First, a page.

The Kurds say they are willing to work with both Russia and the US in the fight against groups such Nusra, Ahrar al-Sham, and IS.
But Turkey has called on the US to distance itself from the Kurds due to their links to the PKK.
“As a principle, the Democratic Self-Administration does not mind reaching any agreement with anyone, including Russia and Assad, to fight Daesh [IS]. Daesh is controlling the areas that could connect the Kobane canton to the Efrin canton,” Naser Hajji Mansour, a Kurdish defence official in Qamishli, Syria, told MEE.
But the Syrian Kurds say they do not want Russia to keep the Syrian government in power, suggesting they want a federal and democratic Syria.
“We do not accept that the fight against Daesh is used to bring back the Assad regime,” said Mansour. “We are part of the coalition against IS, we do not need cooperation with Russia if they try to support the Assad regime.”
Nevertheless, Mansour said the Kurds were ready to accept Russian weapons.
“We are ready to take weapons [from Russia] in an agreement that guarantees democracy and decentralisation,” he said.
“Right now, we cooperate with Russia near Efrin to stop the gangs [Syrian anti-Assad rebels], but that does not mean we cooperate with Assad. The area between Kobane and Efrin are historically Kurdish and we will liberate it sooner or later,” said Gharib Hassou, who represents the Syrian Kurdish Democratic Union Party (PYD) in Iraq's semi-autonomous Kurdish region.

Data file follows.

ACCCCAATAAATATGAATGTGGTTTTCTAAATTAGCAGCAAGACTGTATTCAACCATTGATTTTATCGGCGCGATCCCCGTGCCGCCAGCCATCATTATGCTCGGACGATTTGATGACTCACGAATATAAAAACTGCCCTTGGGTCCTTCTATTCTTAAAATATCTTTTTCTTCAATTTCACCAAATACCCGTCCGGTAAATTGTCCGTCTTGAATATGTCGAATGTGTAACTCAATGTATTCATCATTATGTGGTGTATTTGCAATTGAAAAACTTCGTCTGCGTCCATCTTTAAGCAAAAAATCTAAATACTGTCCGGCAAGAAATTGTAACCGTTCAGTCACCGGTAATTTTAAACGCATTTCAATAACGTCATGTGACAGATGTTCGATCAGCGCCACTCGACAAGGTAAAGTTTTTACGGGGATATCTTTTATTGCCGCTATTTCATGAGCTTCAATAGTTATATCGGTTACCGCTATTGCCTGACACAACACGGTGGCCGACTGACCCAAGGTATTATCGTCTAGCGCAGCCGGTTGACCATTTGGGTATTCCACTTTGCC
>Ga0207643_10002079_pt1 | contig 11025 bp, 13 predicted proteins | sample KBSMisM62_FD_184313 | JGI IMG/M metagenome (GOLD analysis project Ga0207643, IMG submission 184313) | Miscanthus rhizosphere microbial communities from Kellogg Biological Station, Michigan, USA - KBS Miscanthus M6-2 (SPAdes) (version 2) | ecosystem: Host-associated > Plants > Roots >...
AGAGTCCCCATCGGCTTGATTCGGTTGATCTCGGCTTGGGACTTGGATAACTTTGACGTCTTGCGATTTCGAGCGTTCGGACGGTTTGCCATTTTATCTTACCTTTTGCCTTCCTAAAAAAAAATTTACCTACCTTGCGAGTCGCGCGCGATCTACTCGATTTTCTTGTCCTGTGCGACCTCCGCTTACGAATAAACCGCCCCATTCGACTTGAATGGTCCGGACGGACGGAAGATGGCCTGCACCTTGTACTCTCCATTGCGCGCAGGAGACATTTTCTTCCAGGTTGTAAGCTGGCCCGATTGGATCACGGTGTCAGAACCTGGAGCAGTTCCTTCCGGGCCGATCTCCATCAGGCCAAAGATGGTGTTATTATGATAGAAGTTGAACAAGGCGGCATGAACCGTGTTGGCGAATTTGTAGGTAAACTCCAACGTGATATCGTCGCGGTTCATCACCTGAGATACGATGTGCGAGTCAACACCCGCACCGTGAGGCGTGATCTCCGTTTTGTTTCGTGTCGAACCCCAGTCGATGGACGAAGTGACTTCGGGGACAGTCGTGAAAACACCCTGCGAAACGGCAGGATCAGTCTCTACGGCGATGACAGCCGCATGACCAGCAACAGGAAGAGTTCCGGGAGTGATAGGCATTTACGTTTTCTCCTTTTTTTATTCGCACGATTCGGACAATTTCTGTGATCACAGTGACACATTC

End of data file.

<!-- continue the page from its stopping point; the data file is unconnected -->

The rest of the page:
Although Turkey and Syrian rebel groups accuse the Kurds of working with Assad, the PYD denies this.
“We have our national rights that need to be recognised, and Assad is not ready for that. That’s why cooperating with Assad is not in our goals,” he said.
“We are struggling for a democratic model and that is against the dictatorial nature of the regime,” he told MEE.
US officials meanwhile are reported to be unhappy at the closer relationship being forged between the Kurds and Russia, with the Kurdish administration recently opening an office in Moscow.
“The YPG has a mechanism to call in Russian airstrikes. It most certainly complicates the relationship with the United States, but it also gives the YPG leverage. If the US pulls support, they could simply deepen their cooperation with Moscow,” said Stein.
US President Barack Obama’s envoy to the US-led anti-IS coalition Brett McGurk visited Kobani in late January, after Turkey managed to exclude the PYD from this month's peace talks in Geneva.
“We will continue to work with the United States, our relations with the US are good," said Mansour.
"And as you know, Obama’s representatives visited Rojava and met with our political and military leaders. There were a lot of promises from the US to help Rojava.”